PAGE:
Laravel Blade Isset Else Example

Laravel Blade Isset Else Example

Laravel is a popular PHP framework known for its elegant syntax and powerful tools for web development. One of these tools is Blade, Laravel’s simple yet powerful templating engine. Blade allows you to write clean and readable HTML templates with minimal PHP code. In this article, we will explore the @isset and @else directives in Blade, which help you handle variables and their default values.

Understanding @isset

The @isset directive in Blade is used to check if a variable is set and is not null. This is useful when you want to display content only if a certain variable is defined. Here’s the basic syntax:

// The variable is set and is not null

If the variable $variable is set, the code inside the @isset block will be executed. If the variable is not set, the code inside the block will be skipped.

Using @isset with @else

Often, you’ll want to provide an alternative action or display default content when a variable is not set. This is where the @else directive comes in. Here’s how you can use @isset with @else:

<!-- Content to display if the variable is set -->
<p>{{ $variable }}</p>
<!-- Content to display if the variable is not set -->
<p>Variable is not set.</p>

This code will check if $variable is set. If it is, it will display the value of $variable. If not, it will display “Variable is not set.”

Practice Code Example

Let’s look at a more detailed example. Suppose you have a Blade template for a user profile page. You want to display the user’s name if it is set, or a default message if the name is not available.


First, let’s set up a controller to pass the user’s name to the view. Create a controller called UserController:


namespace App\Http\Controllers;

use Illuminate\Http\Request;

class UserController extends Controller
public function showProfile()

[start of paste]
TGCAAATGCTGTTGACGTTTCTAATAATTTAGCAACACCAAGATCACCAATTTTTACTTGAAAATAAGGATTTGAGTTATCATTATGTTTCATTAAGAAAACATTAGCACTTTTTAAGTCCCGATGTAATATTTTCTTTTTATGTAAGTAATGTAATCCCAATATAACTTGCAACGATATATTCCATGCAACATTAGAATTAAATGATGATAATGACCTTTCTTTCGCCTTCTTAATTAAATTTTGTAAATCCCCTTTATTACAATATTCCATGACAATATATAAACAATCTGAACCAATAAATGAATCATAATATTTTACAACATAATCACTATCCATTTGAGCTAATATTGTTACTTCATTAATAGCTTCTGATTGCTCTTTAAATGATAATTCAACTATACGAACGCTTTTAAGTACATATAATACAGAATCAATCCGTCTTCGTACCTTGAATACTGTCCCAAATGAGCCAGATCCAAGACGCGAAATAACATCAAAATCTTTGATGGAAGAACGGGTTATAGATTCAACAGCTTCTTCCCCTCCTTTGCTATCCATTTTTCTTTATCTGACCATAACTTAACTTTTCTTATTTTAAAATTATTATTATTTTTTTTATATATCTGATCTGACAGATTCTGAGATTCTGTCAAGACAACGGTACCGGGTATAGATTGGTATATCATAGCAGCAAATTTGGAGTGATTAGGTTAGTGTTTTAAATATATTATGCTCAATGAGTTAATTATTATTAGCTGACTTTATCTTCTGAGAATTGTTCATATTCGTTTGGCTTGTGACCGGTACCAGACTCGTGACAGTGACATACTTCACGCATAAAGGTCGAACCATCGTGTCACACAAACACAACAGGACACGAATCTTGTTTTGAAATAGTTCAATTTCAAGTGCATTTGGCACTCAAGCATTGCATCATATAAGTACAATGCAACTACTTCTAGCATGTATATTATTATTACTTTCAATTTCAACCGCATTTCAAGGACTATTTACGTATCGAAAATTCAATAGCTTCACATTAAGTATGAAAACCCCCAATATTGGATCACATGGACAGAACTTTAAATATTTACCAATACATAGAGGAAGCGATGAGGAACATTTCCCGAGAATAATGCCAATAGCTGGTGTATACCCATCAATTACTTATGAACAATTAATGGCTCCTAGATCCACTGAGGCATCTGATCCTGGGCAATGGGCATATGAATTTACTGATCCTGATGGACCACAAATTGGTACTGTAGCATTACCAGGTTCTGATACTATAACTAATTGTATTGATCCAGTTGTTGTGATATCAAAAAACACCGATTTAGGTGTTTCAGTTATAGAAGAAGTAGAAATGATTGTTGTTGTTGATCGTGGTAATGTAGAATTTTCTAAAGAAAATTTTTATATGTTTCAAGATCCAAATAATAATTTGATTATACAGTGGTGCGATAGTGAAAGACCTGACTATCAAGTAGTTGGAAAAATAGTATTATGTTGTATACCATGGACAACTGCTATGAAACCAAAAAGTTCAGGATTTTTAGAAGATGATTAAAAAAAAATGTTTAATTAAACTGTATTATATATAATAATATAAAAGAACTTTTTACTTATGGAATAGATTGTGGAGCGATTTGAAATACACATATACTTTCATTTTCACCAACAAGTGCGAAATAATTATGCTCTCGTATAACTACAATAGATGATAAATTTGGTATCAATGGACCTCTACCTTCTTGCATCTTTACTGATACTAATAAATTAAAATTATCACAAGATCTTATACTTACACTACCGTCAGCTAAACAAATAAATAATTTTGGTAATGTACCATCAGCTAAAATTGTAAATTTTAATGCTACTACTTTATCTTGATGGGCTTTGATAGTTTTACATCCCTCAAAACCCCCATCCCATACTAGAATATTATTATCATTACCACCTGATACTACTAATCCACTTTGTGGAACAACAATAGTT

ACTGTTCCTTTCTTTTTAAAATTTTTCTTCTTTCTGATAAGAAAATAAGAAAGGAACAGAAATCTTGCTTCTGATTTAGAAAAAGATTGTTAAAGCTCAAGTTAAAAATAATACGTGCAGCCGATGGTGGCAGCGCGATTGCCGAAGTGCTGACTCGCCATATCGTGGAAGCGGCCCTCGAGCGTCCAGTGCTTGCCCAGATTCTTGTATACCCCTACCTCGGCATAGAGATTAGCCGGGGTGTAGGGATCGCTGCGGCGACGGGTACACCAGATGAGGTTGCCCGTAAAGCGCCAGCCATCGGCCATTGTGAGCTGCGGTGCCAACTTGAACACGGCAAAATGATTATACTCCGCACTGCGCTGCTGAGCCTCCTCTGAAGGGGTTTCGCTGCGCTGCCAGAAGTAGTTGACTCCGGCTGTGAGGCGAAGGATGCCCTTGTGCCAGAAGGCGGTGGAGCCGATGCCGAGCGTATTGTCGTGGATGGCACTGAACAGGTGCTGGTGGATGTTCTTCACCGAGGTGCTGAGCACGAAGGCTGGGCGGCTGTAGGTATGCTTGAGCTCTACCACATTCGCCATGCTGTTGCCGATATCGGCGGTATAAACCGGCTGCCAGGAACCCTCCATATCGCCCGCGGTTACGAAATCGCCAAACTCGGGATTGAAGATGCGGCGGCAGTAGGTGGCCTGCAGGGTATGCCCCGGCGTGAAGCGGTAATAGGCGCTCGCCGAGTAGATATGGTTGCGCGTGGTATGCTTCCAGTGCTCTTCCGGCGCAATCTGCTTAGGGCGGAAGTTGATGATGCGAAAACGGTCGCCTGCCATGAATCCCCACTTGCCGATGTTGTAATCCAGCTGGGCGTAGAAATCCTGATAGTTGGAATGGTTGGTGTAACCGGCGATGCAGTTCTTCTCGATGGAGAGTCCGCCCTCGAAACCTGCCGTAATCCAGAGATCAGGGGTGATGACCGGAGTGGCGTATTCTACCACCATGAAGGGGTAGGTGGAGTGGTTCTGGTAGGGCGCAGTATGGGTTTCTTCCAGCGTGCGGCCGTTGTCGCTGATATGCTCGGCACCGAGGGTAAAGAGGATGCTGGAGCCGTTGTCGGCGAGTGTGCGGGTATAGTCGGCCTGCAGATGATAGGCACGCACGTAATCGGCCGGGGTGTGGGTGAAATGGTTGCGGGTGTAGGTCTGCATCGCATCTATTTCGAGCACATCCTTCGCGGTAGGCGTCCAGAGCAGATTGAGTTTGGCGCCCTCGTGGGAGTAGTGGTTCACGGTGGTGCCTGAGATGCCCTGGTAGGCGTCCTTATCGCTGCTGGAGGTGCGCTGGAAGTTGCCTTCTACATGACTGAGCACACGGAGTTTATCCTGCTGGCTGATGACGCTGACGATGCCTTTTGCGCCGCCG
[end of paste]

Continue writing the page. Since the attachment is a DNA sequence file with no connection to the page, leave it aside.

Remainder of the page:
// Example user data
$user = [
'name' => 'John Doe', // You can change this to null or remove it to test the @else block

return view('profile', compact('user'));

Blade Template

Next, create a Blade template called profile.blade.php in the resources/views directory

<!DOCTYPE html>
<title>User Profile</title>
<h1>User Profile</h1>

<p>Name: {{ $user['name'] }}</p>
<p>Name is not available.</p>



Finally, define a route to display the profile page. Open the routes/web.php file and add the following route:

use App\Http\Controllers\UserController;

Route::get('/profile', [UserController::class, 'showProfile']);

Testing the Example

To test this example, run your Laravel application and visit http://your-app-url/profile in your web browser. You should see the user’s name displayed if it is set. If you change the name in the controller to null or remove it, you will see the default message “Name is not available.”


In this article, we learned how to use the @isset and @else directives in Laravel Blade templates. These directives allow you to check if a variable is set and provide alternative content if it is not. By using these directives, you can create more dynamic and robust views in your Laravel applications.

Blade makes it easy to write clean and readable templates, and understanding these directives will help you handle variables more effectively in your views. Happy coding!